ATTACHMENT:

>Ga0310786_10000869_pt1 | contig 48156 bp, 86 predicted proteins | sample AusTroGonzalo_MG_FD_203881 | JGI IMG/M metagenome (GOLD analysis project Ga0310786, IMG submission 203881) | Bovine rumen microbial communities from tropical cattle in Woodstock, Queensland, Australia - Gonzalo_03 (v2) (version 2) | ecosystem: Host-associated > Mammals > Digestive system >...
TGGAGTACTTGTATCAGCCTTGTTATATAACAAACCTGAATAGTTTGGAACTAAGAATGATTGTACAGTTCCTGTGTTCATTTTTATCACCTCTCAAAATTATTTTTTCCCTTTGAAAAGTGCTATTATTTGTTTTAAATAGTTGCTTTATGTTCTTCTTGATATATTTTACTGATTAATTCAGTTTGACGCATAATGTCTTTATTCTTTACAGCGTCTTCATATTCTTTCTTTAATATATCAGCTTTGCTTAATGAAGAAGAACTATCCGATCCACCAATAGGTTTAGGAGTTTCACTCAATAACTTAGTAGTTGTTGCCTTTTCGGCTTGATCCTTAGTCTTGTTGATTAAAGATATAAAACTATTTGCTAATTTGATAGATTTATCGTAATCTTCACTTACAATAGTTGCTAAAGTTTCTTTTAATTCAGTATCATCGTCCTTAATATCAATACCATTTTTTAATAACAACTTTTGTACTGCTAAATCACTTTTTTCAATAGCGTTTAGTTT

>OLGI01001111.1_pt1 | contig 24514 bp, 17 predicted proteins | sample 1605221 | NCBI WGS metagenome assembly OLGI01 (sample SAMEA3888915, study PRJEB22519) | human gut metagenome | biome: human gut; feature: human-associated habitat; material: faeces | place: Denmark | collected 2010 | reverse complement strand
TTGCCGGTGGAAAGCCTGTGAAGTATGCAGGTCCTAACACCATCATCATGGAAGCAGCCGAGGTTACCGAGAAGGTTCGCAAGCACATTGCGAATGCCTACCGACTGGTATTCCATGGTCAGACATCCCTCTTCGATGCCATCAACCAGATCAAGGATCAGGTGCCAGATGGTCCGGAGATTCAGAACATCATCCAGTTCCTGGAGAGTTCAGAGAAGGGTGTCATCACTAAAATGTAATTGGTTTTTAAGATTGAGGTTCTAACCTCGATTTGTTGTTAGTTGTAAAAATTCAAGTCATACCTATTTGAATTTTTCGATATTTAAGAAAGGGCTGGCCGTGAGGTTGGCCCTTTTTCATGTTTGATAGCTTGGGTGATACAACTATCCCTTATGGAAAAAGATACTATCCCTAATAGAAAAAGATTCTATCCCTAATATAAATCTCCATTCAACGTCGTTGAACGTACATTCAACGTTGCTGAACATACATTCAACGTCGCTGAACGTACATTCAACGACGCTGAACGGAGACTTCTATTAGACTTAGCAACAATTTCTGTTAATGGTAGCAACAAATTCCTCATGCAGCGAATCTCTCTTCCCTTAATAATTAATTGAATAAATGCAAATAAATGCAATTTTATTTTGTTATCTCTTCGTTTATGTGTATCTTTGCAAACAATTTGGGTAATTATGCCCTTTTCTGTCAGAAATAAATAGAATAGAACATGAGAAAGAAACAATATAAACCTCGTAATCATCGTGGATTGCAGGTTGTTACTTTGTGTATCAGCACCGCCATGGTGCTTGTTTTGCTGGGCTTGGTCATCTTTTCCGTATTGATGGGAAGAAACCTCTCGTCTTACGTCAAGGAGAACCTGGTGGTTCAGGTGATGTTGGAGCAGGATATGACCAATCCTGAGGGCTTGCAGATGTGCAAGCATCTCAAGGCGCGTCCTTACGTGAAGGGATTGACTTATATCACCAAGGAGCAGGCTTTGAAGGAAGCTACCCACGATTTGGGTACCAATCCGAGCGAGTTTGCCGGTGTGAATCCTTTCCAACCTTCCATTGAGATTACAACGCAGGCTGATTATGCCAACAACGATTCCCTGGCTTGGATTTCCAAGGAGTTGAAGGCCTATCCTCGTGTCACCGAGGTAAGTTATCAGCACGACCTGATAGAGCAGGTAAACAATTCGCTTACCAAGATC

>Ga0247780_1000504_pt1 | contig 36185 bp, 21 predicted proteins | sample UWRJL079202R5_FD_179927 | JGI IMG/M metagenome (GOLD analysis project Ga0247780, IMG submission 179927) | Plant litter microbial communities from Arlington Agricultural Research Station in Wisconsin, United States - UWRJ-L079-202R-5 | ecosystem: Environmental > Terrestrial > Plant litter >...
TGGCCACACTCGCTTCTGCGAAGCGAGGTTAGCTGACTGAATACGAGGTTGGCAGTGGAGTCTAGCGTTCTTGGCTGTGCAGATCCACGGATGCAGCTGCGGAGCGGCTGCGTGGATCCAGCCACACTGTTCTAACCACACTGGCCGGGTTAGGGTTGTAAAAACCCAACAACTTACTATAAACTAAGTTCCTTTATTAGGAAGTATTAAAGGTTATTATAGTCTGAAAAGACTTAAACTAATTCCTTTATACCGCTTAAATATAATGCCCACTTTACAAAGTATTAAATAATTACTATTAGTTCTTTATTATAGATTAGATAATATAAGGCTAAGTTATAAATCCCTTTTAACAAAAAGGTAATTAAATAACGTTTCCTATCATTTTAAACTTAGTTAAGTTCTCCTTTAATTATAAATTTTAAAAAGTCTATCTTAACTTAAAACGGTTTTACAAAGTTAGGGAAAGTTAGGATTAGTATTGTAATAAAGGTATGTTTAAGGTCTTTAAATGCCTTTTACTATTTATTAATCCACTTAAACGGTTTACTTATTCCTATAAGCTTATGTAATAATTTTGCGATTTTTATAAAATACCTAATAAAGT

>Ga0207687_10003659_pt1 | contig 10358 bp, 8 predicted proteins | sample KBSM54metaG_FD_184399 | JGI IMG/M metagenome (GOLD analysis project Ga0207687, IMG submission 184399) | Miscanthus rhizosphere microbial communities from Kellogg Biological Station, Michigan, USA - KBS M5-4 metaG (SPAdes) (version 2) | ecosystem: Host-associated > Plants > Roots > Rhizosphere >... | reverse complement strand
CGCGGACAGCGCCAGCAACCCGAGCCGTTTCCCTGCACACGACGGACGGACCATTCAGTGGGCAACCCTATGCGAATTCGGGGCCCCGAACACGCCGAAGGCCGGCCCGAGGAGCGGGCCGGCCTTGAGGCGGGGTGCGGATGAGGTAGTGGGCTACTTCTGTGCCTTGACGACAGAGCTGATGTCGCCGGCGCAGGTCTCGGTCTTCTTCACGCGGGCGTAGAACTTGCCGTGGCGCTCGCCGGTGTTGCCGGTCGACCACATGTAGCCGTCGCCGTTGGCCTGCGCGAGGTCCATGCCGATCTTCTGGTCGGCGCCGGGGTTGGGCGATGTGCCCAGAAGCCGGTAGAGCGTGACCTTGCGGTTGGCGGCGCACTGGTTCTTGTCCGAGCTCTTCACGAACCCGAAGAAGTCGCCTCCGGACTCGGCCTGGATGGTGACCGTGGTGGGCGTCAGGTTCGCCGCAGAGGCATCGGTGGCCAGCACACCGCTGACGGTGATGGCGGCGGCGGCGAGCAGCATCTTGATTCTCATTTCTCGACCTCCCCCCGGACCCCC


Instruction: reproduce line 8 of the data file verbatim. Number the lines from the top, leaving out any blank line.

CGCGGACAGCGCCAGCAACCCGAGCCGTTTCCCTGCACACGACGGACGGACCATTCAGTGGGCAACCCTATGCGAATTCGGGGCCCCGAACACGCCGAAGGCCGGCCCGAGGAGCGGGCCGGCCTTGAGGCGGGGTGCGGATGAGGTAGTGGGCTACTTCTGTGCCTTGACGACAGAGCTGATGTCGCCGGCGCAGGTCTCGGTCTTCTTCACGCGGGCGTAGAACTTGCCGTGGCGCTCGCCGGTGTTGCCGGTCGACCACATGTAGCCGTCGCCGTTGGCCTGCGCGAGGTCCATGCCGATCTTCTGGTCGGCGCCGGGGTTGGGCGATGTGCCCAGAAGCCGGTAGAGCGTGACCTTGCGGTTGGCGGCGCACTGGTTCTTGTCCGAGCTCTTCACGAACCCGAAGAAGTCGCCTCCGGACTCGGCCTGGATGGTGACCGTGGTGGGCGTCAGGTTCGCCGCAGAGGCATCGGTGGCCAGCACACCGCTGACGGTGATGGCGGCGGCGGCGAGCAGCATCTTGATTCTCATTTCTCGACCTCCCCCCGGACCCCC